To remove a case based on diversity jurisdiction, it is incumbent upon the diverse defendant to aver that all the requirements of diversity jurisdiction have been met. 28 U.S.C. § 1446. Complete diversity of citizenship of the parties is required, since an "action shall be removable only if none of the parties in interest properly joined and served as defendants is a citizen of the State in which such action is brought." 28 U.S.C. § 1441(b). In other words: "When a plaintiff sues more than one defendant in a diversity action, the plaintiff must meet the requirements of the diversity statute for each defendant or face dismissal." Newman-Green, Inc. v. Alfonzo-Larrain, 490 U.S. 826, 829 (1989). Bounds insists that there is not complete diversity by reason of the proper joinder of the Mississippi citizen defendants and that federal court jurisdiction consequently is lacking. Accordingly, he seeks remand under the provisions of 28 U.S.C. § 1447(c): "If at any time before final judgment it appears that the district court lacks subject matter jurisdiction, the case shall be remanded [to the state court]."

A plaintiff may not defeat federal court diversity jurisdiction by improperly joining as a defendant a non-diverse party with no real connection to the controversy. This rule is known as the doctrine of fraudulent joinder:

The doctrine of fraudulent joinder is meant to prevent plaintiffs from joining non-diverse parties in an effort to defeat federal jurisdiction. Under the doctrine, courts overlook the presence of a non-diverse defendant if from the pleadings there is no possibility that the claims against that defendant could be asserted in state court. The defendant bears the heavy burden of proving the circumstances by clear and convincing evidence, with all factual and legal ambiguities resolved in favor of plaintiff.

Briarpatch Ltd., L.P. v. Phoenix Pictures, Inc., 373 F.3d 296, 302 (2d Cir. 2004) (citations omitted). The District Court determined that Bounds' complaint failed to state a claim against the Mississippi citizen defendants under the provisions of the Mississippi Tort Claims Act. It was this determination that led to the finding that the Mississippi citizen defendants were improperly joined as defendants, leading to the denial of Bounds' motion to remand as well as to the dismissal of his action against the Mississippi citizen defendants.

III. Of the Mississippi Tort Claims Act

As it pertains to the claims of professional negligence and medical malpractice asserted by Bounds, the Mississippi Tort Claims Act provides: "[T]he immunity of the state and its political subdivisions from claims for money damages arising out of the torts of such governmental entities and the torts of their employees while acting within the course and scope of their employment is hereby waived." Miss. Code Ann. § 11-46-5(1). These claims may be pursued only in accordance with the Act, which "is the exclusive remedy for filing a lawsuit against governmental entities and [their] employees." City of Jackson v. Brister, 838 So.2d 274, 278 (Miss. 2003); see also Miss. Code Ann. § 11-46-7. Pine Belt is a facility of the State of Mississippi and therefore a government entity, and the defendant physicians are its employees.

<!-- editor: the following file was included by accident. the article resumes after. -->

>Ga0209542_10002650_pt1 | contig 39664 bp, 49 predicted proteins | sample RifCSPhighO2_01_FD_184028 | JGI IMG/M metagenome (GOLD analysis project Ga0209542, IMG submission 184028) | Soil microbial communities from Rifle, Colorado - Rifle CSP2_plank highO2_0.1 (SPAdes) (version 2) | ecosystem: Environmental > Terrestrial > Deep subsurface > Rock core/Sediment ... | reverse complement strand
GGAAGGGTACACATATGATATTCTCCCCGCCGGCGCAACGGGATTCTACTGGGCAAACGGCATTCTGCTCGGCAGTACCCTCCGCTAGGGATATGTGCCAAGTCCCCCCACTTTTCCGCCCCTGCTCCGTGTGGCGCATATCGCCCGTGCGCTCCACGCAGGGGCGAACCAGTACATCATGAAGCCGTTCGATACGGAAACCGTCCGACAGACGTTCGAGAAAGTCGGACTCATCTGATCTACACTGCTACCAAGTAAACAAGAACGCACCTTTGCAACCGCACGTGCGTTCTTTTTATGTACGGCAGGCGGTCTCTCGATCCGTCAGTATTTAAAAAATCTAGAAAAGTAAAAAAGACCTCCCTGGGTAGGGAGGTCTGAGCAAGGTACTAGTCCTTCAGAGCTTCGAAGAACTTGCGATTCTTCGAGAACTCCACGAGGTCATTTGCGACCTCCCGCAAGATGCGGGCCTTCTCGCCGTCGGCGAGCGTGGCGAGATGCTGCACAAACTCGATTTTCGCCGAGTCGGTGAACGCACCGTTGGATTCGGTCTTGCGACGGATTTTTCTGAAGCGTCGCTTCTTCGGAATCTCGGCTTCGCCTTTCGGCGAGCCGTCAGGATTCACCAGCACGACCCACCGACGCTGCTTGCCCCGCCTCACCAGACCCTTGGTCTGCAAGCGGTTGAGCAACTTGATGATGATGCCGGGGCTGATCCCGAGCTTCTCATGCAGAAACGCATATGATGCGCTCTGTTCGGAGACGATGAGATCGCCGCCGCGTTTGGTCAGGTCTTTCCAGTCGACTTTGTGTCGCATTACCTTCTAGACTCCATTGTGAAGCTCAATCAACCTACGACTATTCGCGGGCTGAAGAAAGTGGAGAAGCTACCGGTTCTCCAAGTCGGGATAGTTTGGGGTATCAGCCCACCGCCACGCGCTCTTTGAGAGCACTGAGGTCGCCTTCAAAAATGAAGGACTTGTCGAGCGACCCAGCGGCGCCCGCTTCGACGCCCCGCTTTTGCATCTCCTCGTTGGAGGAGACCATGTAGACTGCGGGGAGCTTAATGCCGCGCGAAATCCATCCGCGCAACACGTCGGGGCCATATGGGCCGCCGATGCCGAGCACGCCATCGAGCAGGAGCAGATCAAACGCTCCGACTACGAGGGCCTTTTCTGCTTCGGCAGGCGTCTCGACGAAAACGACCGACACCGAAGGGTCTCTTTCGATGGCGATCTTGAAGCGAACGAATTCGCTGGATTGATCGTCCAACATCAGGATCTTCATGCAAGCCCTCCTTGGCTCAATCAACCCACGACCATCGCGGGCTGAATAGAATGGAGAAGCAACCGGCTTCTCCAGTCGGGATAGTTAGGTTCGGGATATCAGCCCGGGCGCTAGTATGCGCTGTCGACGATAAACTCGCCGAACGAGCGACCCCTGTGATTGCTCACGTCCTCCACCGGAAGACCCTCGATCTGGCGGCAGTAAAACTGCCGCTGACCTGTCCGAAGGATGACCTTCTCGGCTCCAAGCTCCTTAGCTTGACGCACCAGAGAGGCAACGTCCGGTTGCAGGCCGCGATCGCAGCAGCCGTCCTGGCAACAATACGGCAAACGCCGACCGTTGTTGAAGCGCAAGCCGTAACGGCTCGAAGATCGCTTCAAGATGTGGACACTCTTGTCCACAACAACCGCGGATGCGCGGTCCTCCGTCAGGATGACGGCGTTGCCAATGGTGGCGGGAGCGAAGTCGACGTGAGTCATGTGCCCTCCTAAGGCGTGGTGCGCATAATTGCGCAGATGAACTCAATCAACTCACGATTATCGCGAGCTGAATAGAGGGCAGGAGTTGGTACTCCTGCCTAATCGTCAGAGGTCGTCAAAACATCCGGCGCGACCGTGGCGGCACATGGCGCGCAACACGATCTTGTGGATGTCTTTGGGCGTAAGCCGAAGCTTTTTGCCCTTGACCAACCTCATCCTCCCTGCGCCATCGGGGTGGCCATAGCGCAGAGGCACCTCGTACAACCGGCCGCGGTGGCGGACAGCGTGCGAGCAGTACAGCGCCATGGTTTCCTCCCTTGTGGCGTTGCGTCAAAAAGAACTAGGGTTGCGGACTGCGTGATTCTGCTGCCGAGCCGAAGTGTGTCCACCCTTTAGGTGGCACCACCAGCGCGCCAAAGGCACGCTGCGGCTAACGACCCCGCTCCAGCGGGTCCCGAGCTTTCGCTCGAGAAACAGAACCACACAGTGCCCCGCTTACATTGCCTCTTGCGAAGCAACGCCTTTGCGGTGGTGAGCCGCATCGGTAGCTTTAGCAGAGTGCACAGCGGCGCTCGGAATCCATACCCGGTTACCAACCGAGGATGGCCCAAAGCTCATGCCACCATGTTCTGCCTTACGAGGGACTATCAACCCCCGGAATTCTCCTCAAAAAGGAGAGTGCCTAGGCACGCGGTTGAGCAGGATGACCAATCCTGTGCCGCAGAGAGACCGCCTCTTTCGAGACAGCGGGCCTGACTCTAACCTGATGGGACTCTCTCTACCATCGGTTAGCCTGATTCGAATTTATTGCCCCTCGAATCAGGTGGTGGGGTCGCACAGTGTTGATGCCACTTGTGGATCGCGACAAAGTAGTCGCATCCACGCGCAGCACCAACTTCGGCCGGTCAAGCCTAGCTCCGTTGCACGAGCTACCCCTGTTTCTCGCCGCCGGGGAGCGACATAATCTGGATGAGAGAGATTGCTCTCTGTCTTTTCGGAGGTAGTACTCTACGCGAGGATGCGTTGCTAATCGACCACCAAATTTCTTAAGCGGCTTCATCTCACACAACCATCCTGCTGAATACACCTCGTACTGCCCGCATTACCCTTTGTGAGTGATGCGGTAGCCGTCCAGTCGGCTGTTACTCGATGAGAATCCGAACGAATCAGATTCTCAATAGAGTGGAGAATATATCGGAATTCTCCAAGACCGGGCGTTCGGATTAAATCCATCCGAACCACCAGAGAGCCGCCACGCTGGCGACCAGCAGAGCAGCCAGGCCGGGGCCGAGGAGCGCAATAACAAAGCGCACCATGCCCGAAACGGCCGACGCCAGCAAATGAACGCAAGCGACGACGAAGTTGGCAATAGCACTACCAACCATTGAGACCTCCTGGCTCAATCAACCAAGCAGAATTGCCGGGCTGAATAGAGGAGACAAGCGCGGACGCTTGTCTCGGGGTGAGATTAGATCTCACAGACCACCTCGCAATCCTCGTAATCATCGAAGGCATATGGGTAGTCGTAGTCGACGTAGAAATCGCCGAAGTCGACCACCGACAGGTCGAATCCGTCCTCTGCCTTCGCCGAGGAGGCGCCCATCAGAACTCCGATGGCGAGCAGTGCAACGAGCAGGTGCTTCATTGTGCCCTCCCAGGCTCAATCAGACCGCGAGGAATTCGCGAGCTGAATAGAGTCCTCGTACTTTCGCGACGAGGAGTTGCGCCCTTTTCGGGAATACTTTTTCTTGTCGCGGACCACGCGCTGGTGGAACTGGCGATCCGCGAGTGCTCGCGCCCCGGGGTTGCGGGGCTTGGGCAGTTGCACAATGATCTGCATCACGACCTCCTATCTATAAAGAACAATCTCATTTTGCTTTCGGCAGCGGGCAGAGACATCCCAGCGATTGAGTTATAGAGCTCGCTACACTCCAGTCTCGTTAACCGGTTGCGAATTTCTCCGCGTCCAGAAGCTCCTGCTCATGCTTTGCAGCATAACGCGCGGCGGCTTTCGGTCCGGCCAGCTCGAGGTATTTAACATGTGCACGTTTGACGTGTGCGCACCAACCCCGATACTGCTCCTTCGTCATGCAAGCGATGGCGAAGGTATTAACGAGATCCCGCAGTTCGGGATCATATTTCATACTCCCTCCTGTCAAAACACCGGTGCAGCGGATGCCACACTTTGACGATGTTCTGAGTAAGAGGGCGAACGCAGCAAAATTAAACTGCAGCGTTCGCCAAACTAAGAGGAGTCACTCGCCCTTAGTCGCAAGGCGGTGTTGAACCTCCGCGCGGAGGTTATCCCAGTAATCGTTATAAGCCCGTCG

The Act includes the following provision: After all procedures within a governmental entity have been exhausted, any person having a claim for injury arising under the provisions of this chapter against a governmental entity or its employee shall proceed as he might in any action at law or in equity; provided, however, that ninety (90) days prior to maintaining an action thereon, such person shall file a notice of claim with the chief executive officer of the governmental entity.

Miss. Code Ann. § 11-46-11. The Supreme Court of Mississippi has stated that the notice requirements are "substantive requirements, which are no more or less important than a statute of limitations." Stuart v. Univ. of Miss. Med. Ctr., 21 So.3d 544, 550 (Miss. 1999).

It is unchallenged that Bounds exhausted internal procedures and that he served a notice on Pine Belt, although the Chief Executive Officer was not specifically named in the notice. What is contested is the adequacy of the notice served. The required contents of the Notice of Claim are set forth in the Act as follows:

Every notice of claim shall contain a short and plain statement of the facts upon which the claim is based, including the circumstances which brought about the injury, the extent of the injury, the time and place the injury occurred, the names of all persons known to be involved, the amount of money damages sought and the residence of the person making the claims at the time of the injury and at the time of filing the notice.

Miss. Code Ann. § 11-46-11(2).

To satisfy the foregoing requirements, Mississippi law requires only substantial compliance. See Powell v. City of Pascagoula, 752 So.2d 999, 1004--05 (Miss. 1999); Thornburg v. Magnolia Reg'l Health Ctr., 741 So.2d 220, 222 (Miss. 1999). In approving the test of substantial compliance, the Mississippi Supreme Court has issued the following caveat:

Even though this Court now finds substantial compliance to be sufficient, we stress that substantial compliance is not the same as, nor a substitute for, non-compliance. The determination of substantial compliance is a legal, though fact-sensitive question and is, therefore, necessarily decided on an ad hoc basis.

Carr v. Town of Shubuta, 733 So.2d 261, 265 (Miss. 1999), overruled on other grounds by Stuart, 21 So.3d at 550 (holding that the notice requirements set forth in the statute are "non-jurisdictional and, therefore, waivable").